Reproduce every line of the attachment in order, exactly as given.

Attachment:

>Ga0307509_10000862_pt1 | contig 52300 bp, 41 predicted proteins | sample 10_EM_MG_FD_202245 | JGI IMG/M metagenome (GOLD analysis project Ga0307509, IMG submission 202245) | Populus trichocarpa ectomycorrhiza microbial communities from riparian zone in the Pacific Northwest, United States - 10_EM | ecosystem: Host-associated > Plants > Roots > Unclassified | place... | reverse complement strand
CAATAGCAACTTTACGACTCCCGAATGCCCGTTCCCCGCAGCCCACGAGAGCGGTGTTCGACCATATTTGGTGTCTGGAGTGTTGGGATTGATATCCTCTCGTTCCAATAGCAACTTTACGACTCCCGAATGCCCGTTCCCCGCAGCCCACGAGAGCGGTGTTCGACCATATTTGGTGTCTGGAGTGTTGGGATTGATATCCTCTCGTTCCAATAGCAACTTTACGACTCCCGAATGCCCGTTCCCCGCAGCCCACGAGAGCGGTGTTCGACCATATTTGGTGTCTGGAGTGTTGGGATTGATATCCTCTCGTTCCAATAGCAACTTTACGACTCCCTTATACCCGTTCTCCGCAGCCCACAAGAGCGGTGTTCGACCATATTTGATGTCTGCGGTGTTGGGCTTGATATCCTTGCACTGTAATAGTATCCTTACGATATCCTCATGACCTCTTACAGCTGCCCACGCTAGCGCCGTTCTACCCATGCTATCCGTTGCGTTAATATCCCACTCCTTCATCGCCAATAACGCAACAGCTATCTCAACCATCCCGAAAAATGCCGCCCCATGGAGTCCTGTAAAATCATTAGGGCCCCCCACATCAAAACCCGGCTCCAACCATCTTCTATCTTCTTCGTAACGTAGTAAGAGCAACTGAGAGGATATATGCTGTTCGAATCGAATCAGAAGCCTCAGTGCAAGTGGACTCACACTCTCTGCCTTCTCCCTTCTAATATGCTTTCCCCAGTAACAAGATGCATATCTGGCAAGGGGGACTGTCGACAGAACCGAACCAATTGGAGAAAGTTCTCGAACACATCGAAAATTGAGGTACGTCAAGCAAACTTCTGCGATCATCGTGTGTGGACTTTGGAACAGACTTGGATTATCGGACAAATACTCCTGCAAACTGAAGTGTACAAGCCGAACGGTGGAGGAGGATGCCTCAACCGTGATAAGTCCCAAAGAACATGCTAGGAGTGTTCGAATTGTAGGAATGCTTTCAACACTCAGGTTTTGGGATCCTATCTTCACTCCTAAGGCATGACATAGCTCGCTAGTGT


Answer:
>Ga0307509_10000862_pt1 | contig 52300 bp, 41 predicted proteins | sample 10_EM_MG_FD_202245 | JGI IMG/M metagenome (GOLD analysis project Ga0307509, IMG submission 202245) | Populus trichocarpa ectomycorrhiza microbial communities from riparian zone in the Pacific Northwest, United States - 10_EM | ecosystem: Host-associated > Plants > Roots > Unclassified | place... | reverse complement strand
CAATAGCAACTTTACGACTCCCGAATGCCCGTTCCCCGCAGCCCACGAGAGCGGTGTTCGACCATATTTGGTGTCTGGAGTGTTGGGATTGATATCCTCTCGTTCCAATAGCAACTTTACGACTCCCGAATGCCCGTTCCCCGCAGCCCACGAGAGCGGTGTTCGACCATATTTGGTGTCTGGAGTGTTGGGATTGATATCCTCTCGTTCCAATAGCAACTTTACGACTCCCGAATGCCCGTTCCCCGCAGCCCACGAGAGCGGTGTTCGACCATATTTGGTGTCTGGAGTGTTGGGATTGATATCCTCTCGTTCCAATAGCAACTTTACGACTCCCTTATACCCGTTCTCCGCAGCCCACAAGAGCGGTGTTCGACCATATTTGATGTCTGCGGTGTTGGGCTTGATATCCTTGCACTGTAATAGTATCCTTACGATATCCTCATGACCTCTTACAGCTGCCCACGCTAGCGCCGTTCTACCCATGCTATCCGTTGCGTTAATATCCCACTCCTTCATCGCCAATAACGCAACAGCTATCTCAACCATCCCGAAAAATGCCGCCCCATGGAGTCCTGTAAAATCATTAGGGCCCCCCACATCAAAACCCGGCTCCAACCATCTTCTATCTTCTTCGTAACGTAGTAAGAGCAACTGAGAGGATATATGCTGTTCGAATCGAATCAGAAGCCTCAGTGCAAGTGGACTCACACTCTCTGCCTTCTCCCTTCTAATATGCTTTCCCCAGTAACAAGATGCATATCTGGCAAGGGGGACTGTCGACAGAACCGAACCAATTGGAGAAAGTTCTCGAACACATCGAAAATTGAGGTACGTCAAGCAAACTTCTGCGATCATCGTGTGTGGACTTTGGAACAGACTTGGATTATCGGACAAATACTCCTGCAAACTGAAGTGTACAAGCCGAACGGTGGAGGAGGATGCCTCAACCGTGATAAGTCCCAAAGAACATGCTAGGAGTGTTCGAATTGTAGGAATGCTTTCAACACTCAGGTTTTGGGATCCTATCTTCACTCCTAAGGCATGACATAGCTCGCTAGTGT